Turns out Afuri is opening a store in Singapore, at the new Funan Center. I can't wait to grab a bowl again when I go back to Singapore next.
My last day in Tokyo, also meant checking out of my capsule hotel with my oversized backpack. I left fairly early in the morning to stow away my backpack at a station luggage locker. Even so, everywhere was full. Fortunately, there are plenty of lockers in the massive Tokyo station. It did take me some time to find one, at a very obscure corner, outside the station, in an attached mall, past one of the many exits. Thankfully, I still made it in time for a morning visit to the Tsukiji Fish Market.
Tsukiji Fish Market
As you might know, the famed Tsukiji Fish Market has moved as of October 2018 to a new location in Toyosu and thus also renamed as Toyosu Fish Market. Yet, Tsukiji is still the place to visit for fresh sushi, sashimi and fresh seafood street eats. You wouldn't go to Toyosu as it's really a closed wholesale market. Even when it was at Tsukiji, the public isn't allowed inside anyway.
I'll be honest, it turned out to be an expensive affair. The video probably didn’t show everything I ate. A bunch of sushi here, an oyster there, tamago egg on sticks, meatballs, ice cream and more random eats on sticks later, I spent around ¥3000 in one morning on food. That's almost AUD$40+ just on random street food. Granted, the seafood was amazing. But that's kind of the money you spend eating at a nice mid-tier restaurant. I don't think I ate anything else until my evening bento box train ride into Kyoto!
One of the most unique eats was this freshly made octopus cracker. A giant piece of cracker made from pressure flattening an actual octopus! You gotta check out the video. There was a bit of drama waiting more than 30 minutes for my cracker which kinda dampened the experience. It was also not cheap. But at ¥500, you get to watch it happen before your eyes. The elderly man operating the stall all by himself wasn't having a good day, even with the help of a vending machine ordering system. He forgot my order and I had to wait longer than usual. But it was a delight to watch him at work clamping the octopuses between giant sandwich presses, each machine producing hi-pitched hisses and a steady billow of steam escaping. It almost looks like a torture device but the curated carnival background branded music playing in the stalls helps to add a caricature vibe to the whole experience. Check out the video to see the man in action.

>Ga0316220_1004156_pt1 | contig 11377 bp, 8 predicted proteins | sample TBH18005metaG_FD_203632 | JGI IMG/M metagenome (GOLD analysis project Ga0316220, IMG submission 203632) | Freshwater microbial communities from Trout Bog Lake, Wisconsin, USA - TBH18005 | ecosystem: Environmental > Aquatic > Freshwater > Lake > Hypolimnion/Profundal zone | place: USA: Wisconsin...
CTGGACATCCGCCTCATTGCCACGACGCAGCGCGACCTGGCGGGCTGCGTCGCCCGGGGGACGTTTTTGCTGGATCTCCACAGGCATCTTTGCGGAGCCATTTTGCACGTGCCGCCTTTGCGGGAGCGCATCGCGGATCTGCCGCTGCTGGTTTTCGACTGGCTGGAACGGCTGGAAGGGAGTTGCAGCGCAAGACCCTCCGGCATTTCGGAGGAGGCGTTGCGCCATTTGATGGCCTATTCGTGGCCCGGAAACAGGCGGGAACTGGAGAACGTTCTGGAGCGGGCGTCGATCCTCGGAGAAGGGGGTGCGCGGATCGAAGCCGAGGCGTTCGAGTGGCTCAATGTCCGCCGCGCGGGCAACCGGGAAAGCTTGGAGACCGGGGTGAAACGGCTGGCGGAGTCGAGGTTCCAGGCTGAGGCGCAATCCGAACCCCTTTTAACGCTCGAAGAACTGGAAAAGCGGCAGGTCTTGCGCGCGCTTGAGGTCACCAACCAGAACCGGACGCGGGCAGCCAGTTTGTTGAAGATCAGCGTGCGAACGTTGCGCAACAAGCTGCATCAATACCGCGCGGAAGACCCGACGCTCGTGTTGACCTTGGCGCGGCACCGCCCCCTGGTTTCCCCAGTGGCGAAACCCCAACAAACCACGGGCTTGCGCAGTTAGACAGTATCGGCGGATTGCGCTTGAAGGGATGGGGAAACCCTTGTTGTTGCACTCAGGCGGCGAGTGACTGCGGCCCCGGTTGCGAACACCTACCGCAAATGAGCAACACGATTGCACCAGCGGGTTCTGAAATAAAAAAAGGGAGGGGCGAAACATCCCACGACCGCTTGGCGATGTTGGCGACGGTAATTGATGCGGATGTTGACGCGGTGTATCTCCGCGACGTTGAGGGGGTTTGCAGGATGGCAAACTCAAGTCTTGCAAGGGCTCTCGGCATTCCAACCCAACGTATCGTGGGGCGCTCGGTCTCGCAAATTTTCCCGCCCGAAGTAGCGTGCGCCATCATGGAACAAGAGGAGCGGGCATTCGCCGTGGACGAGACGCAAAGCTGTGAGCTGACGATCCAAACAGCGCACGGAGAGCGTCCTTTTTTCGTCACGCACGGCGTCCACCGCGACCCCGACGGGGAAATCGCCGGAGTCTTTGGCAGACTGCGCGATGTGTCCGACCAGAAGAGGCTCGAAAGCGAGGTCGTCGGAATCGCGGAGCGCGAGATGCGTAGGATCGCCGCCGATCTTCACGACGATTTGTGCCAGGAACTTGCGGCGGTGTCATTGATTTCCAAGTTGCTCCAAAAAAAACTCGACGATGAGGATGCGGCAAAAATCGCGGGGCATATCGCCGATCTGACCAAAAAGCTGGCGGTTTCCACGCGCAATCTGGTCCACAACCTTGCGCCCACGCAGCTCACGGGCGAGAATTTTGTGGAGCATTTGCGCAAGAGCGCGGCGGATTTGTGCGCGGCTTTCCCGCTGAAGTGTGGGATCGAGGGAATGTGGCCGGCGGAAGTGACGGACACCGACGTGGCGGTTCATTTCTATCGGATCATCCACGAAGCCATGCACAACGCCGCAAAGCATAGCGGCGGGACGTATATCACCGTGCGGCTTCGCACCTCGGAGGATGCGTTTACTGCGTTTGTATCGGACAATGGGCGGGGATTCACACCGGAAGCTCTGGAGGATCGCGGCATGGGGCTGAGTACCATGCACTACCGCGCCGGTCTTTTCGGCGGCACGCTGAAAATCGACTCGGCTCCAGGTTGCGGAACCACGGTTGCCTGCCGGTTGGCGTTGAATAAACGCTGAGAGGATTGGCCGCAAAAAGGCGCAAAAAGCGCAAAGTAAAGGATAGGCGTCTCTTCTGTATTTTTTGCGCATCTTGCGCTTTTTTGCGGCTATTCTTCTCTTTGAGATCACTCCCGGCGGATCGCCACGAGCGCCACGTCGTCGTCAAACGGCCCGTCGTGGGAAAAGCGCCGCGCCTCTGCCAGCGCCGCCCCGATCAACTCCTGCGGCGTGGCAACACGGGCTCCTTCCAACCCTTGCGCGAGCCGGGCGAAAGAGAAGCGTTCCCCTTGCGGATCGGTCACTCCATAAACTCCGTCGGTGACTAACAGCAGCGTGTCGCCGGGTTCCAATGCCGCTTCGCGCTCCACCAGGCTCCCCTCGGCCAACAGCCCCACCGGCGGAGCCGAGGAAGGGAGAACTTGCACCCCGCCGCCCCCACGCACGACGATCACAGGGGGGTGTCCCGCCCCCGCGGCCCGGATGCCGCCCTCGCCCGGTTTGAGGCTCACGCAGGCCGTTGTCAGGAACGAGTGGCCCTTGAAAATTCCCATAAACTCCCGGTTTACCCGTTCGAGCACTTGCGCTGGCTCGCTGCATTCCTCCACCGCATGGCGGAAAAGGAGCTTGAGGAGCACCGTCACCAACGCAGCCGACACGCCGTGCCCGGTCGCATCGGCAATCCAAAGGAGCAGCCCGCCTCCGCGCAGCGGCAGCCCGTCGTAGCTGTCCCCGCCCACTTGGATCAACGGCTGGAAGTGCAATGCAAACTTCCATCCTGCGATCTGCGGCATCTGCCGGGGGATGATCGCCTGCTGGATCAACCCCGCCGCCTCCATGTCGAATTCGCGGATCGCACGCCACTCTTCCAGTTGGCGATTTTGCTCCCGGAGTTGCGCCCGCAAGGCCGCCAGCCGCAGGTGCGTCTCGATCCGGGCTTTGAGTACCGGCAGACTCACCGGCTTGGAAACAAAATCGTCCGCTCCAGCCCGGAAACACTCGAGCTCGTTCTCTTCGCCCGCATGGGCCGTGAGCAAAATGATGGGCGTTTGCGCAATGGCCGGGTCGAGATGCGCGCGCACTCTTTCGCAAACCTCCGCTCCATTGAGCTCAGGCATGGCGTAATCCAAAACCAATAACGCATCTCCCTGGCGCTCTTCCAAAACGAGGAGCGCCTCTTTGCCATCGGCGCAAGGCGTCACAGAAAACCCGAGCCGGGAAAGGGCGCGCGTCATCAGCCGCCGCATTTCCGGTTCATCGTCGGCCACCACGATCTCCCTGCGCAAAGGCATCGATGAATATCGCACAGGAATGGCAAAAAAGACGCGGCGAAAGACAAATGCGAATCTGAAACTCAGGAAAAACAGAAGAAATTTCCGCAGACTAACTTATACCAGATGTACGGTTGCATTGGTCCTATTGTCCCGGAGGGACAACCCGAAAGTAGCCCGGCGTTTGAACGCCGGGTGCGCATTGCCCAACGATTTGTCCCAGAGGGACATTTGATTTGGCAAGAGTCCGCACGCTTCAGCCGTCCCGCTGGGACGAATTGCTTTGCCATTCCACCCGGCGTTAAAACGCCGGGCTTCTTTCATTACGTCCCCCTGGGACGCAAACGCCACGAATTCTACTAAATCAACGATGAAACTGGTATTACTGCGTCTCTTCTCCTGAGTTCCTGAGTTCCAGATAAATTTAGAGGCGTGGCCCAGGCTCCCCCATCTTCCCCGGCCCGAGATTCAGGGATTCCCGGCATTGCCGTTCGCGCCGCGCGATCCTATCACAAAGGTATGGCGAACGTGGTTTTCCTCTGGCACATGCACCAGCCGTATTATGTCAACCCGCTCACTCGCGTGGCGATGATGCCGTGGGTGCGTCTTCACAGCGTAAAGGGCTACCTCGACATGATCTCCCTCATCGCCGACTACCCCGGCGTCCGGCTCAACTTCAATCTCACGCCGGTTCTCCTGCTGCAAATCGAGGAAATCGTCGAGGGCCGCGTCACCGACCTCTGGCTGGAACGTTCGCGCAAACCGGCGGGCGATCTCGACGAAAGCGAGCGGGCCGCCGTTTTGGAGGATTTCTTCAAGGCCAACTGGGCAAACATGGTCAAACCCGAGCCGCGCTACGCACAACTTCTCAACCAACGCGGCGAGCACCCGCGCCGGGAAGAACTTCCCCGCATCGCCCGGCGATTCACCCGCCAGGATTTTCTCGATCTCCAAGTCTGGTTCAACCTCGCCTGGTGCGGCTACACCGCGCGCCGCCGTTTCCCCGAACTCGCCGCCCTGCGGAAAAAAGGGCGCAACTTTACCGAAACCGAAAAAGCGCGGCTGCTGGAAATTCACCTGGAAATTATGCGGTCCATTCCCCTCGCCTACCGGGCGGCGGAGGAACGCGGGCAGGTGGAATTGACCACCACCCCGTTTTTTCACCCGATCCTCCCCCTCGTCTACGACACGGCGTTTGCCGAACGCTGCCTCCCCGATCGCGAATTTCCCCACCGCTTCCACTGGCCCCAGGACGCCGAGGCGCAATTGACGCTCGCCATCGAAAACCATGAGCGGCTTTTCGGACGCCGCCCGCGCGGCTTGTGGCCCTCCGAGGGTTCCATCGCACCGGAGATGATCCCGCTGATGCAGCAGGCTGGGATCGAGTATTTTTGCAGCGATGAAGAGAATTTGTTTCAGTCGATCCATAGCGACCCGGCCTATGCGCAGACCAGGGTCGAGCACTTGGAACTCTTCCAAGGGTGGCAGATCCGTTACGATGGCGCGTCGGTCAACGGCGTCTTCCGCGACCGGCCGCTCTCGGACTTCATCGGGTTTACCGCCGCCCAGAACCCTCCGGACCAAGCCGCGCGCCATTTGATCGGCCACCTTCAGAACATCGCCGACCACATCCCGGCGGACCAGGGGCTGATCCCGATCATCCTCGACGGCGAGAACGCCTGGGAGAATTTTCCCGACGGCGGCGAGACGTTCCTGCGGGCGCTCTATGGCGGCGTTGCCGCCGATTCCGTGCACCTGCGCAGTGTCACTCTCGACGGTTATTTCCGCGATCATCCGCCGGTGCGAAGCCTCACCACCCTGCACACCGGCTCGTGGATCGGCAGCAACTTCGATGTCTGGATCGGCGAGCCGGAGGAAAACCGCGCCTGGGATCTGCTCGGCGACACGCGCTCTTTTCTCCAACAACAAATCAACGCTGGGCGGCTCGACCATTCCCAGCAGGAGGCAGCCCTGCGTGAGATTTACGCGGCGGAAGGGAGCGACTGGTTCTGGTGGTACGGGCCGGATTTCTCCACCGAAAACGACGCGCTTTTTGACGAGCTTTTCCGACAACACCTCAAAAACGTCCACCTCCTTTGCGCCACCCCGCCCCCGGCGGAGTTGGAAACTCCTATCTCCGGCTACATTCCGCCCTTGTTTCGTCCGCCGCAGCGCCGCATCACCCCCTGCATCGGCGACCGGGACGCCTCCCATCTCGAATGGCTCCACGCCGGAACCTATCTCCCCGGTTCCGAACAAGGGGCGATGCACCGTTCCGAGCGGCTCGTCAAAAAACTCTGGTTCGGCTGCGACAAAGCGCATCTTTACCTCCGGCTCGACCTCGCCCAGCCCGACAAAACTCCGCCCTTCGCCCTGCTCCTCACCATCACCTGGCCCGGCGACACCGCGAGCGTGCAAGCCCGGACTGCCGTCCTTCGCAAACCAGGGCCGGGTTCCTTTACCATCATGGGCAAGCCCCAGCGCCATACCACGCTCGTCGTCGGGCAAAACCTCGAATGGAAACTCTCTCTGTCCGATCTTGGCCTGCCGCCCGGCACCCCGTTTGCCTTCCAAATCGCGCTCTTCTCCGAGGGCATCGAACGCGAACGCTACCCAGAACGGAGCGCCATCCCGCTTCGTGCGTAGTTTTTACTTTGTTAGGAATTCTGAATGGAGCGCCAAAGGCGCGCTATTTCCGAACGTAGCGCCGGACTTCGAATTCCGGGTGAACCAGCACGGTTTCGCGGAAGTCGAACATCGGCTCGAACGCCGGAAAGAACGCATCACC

Built on an artificial island in Tokyo Bay, Odaiba is a high-tech entertainment hub. Apparently the Ferris wheel in Odaiba is the third highest in Japan and one can see Mount Fuji from the Daikanransha Ferris wheel on a clear day. It was a rather clear day that day but I was too chicken to ride one, because vertigo.
The highlight for me was teamLab Borderless. I can't quite describe what it is. It's a digital art installation but I've never experienced anything quite like it. As the name suggests, there are no set routes, directions or signs on where to go. It's an interactive space spanning two floors, inviting you to explore its multiple thematic zones, rooms and halls, and in essence, get quite lost in the immersive borderless chaos of moving images, lights and music. The music soundtrack is beautifully crafted, cinematic, emotive and evocative adding such a powerful dimension to the experience. My senses were totally invaded and baptised in the flood and relentless fury of colour and lights that danced, darted, sweeping across walls teasing for a follow down a rabbit hole. My emotions were heightened and taken on a journey of joy, excitement, sadness, melancholy and inspiration. I must have spent more than 3 hours exploring. I found myself mesmerised and meditating in some of the zones and in another, found myself welling up in uncontrollable tears.
TeamLab Borderless is a permanent exhibition in Odaiba, so if you are in Tokyo, definitely make a beeline for this. Tickets can be purchased online or at the door, tho, I've heard that it might get sold out for certain busier days. I got mine at the door, so I was lucky.
And so my 2 days in Tokyo is done. I think I accomplished quite a bit in these two days. But in hindsight, I feel like I could have squeezed in a bit more activities.
What else do you think I missed out? Send me your recommendations below in the comments section. I need a reason to go back to Tokyo!